Nintendo 3DS AR Games [Guide]

Nintendo 3ds
Apr
5
2011

“Hey guys come look at this new 3DS I got.”
“Cool, what games ya got.”
“Uhhhh none the thing was 250 bucks! But I got these cool cards.”
“What do they do?”
“Uhhhhhhh…”

Don’t be this guy. That’s why were here to help you figure out what those weird card things in your 3DS do.

Return to Top Pro Tip

The AR cards are not entirely required. You can print copies, or even use copies that appear on your computer screen or mobile phone, as long as there’s not too much glare. You can even print out enlarged versions of the AR cards for even larger AR elements.
By tapping the X button you change the size of on-screen characters from AR cards or your Mii library.
When playing games like Archery, be sure to move the 3DS all around the subject. Some targets are hidden behind things, requiring you to view the challenge from different angles.

Return to Top Just what are those things

Well they’re called AR Cards, they’re kinda popular now with happy meal toys and Blu-Ray bonuses. The idea is a webcam or something scans these cards and produces a 3D image on the device. But now we have them in 3D!

Every 3DS system comes packaged with a small set of playing cards necessary to activate this feature. One of them, the primary card, is a simple white-framed, black-backgrounded image with the Nintendo logo and a picture of a Mario series Question Mark Block printed on it. Classic Nintendo characters are featured on the other cards, with one card apiece given to Mario, Link, Samus Aran, Kirby and the Pikmin.

You get things started by taking the primary Question Mark Card and placing it on some flat surface. A table, the floor. Now position the 3DS between you and the card, keeping the system’s outer-facing cameras can capture streaming footage of it sitting there. Once the 3DS is locked onto the card all kinds of magic ensues and you see the wizard trapped inside each 3DS go to work.

The first thing to appear is a little box-shaped new mascot character. If you know his name let us know. The unnamed box, who will probably be in the next Mario Party Game, shows up and you can shoot a virtual tennis ball at him to open the menu, which then renders six duplicates into the space in front of you. They, in turn, offer access to the six main components of AR Games.

Return to Top Archery

Archery is the first. This game makes a series of archery targets appear in front of you, and your 3DS gets equipped with an bottomless arrow pool to shoot at them. Some of the shots are simple, others are tricky—like the fourth target you’ll try to hit, which is positioned “down inside” the surface you’re playing on Magic!. It appears like there’s a rectangle-shaped hole cut into your kitchen table or living room floor.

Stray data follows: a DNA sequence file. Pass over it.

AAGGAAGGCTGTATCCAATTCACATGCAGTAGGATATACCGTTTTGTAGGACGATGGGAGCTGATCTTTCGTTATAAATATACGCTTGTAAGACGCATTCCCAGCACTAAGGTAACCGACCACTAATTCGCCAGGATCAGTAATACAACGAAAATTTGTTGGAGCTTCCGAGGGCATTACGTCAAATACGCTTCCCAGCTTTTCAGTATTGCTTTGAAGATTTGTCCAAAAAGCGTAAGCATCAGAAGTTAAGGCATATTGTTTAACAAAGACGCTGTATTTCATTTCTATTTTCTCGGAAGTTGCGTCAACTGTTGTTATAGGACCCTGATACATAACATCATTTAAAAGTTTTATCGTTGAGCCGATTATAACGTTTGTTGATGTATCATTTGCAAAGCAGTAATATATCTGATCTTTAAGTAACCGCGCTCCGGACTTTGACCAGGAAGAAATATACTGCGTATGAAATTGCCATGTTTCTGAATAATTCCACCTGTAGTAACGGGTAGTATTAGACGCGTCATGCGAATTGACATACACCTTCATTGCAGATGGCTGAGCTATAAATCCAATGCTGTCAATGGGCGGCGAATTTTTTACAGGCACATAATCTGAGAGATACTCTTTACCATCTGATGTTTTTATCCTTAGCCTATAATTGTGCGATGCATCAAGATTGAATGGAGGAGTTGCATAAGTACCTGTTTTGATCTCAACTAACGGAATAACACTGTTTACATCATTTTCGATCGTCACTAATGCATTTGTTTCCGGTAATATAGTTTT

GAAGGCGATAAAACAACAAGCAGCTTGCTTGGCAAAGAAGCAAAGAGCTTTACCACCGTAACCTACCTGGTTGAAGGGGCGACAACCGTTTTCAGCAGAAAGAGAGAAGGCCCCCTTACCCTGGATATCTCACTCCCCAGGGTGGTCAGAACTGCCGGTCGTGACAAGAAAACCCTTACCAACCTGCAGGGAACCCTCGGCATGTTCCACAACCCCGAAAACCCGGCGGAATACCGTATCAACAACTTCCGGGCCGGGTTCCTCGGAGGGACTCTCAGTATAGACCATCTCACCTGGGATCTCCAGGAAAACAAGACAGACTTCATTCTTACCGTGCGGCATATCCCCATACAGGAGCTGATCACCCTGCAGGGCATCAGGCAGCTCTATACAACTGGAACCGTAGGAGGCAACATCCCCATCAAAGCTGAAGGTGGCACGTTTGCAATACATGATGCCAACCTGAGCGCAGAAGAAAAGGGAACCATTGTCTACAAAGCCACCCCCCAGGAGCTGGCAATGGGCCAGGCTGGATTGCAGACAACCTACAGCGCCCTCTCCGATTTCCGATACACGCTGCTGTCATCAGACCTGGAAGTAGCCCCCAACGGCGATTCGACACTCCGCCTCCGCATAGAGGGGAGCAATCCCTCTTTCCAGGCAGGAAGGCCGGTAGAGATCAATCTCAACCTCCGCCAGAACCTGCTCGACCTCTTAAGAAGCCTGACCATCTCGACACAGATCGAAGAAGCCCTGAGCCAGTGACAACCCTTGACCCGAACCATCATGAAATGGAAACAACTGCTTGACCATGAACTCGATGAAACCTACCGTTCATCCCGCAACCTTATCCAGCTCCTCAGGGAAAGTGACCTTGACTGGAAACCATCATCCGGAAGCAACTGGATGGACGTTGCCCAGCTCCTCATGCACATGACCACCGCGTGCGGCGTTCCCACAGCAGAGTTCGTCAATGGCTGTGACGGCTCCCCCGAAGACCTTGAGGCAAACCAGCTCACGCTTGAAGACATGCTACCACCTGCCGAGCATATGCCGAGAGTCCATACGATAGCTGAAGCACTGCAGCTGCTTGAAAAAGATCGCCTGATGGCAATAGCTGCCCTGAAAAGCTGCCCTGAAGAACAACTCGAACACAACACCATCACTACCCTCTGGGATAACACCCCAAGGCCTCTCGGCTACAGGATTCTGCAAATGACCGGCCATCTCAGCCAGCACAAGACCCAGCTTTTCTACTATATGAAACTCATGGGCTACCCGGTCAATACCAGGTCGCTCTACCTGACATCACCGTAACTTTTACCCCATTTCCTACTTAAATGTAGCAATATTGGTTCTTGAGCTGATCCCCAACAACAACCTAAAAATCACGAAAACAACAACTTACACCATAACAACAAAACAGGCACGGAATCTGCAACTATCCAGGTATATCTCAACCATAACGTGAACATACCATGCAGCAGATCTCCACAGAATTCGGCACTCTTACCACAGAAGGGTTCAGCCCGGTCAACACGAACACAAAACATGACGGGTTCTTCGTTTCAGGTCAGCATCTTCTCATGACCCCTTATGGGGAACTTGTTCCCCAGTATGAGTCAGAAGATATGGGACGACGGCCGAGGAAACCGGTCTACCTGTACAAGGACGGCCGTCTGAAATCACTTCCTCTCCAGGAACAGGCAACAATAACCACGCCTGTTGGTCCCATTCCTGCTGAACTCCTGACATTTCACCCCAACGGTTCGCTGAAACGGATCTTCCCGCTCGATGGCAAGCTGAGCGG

Return to Top All the Stars

Next is the Star Pics. This mini-game uses the other five characters cards to conjure up Mario, Link and the rest of the Nintendo heroes to appear to be sitting there in real life right in front of you. You can rearrange their positions relative to each other, choose from a handful of different poses for them and snap memorable photos of the virtual dioramas you create.

Return to Top Mii’s Join the Fun

Mii Pics is third, relatively the same as the Star Pics but with, you guessed it, the Miis you have created. It’s a bit more robust since the Miis have many more poses than Mario and his crew do, and you can get tons of Miis into the same shot at the same time.

Return to Top AR Shot

AR Shot is a truer Mini-Game as it transforms the surface you’re viewing into a contoured canyon. You’re then given a ball and a pool cue and tasked to shoot the sphere into a target similar to a billiards ball.

Return to Top Graffiti

Number 5 is Graffiti, you’ll whip out the stylus for this one, sketching a design in 2D on the 3DS system’s lower touch screen. Then that 2D drawing is extrapolated into a 3D model, viewable bouncing around up on the stereoscopic screen above, Awesome!

Return to Top Gone Fishing

Our last game here in the default set of activities is Fishing. This game combines the visual style of the fishing activities from the Animal Crossing series with the motion-sensing catching action of Wii Play’s fishing mini-game. We have seen most of it before, nothing really new.

Now when you’re showing off that fancy bit of equipment you bought you’ll be able to show off one of the coolest things the system does.

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About RyCam

An avid gamer from Cincy Ohio. Huge fan of Star Wars, MGS and Gundam.

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